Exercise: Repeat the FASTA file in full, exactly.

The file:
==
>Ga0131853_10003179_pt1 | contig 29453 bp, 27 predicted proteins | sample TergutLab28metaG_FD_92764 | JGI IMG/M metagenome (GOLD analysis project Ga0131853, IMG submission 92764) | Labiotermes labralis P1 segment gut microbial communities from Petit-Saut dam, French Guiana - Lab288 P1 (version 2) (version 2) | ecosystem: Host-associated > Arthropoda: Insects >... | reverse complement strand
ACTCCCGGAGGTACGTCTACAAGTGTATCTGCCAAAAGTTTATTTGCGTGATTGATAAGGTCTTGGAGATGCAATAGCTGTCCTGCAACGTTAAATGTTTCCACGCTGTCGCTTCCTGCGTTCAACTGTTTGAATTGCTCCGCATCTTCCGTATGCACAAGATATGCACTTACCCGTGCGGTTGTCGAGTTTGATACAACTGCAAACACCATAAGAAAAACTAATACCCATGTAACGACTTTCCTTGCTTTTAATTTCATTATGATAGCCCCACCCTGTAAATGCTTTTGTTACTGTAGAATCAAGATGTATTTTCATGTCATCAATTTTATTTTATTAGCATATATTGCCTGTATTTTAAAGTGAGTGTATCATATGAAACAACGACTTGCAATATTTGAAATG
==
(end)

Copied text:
>Ga0131853_10003179_pt1 | contig 29453 bp, 27 predicted proteins | sample TergutLab28metaG_FD_92764 | JGI IMG/M metagenome (GOLD analysis project Ga0131853, IMG submission 92764) | Labiotermes labralis P1 segment gut microbial communities from Petit-Saut dam, French Guiana - Lab288 P1 (version 2) (version 2) | ecosystem: Host-associated > Arthropoda: Insects >... | reverse complement strand
ACTCCCGGAGGTACGTCTACAAGTGTATCTGCCAAAAGTTTATTTGCGTGATTGATAAGGTCTTGGAGATGCAATAGCTGTCCTGCAACGTTAAATGTTTCCACGCTGTCGCTTCCTGCGTTCAACTGTTTGAATTGCTCCGCATCTTCCGTATGCACAAGATATGCACTTACCCGTGCGGTTGTCGAGTTTGATACAACTGCAAACACCATAAGAAAAACTAATACCCATGTAACGACTTTCCTTGCTTTTAATTTCATTATGATAGCCCCACCCTGTAAATGCTTTTGTTACTGTAGAATCAAGATGTATTTTCATGTCATCAATTTTATTTTATTAGCATATATTGCCTGTATTTTAAAGTGAGTGTATCATATGAAACAACGACTTGCAATATTTGAAATG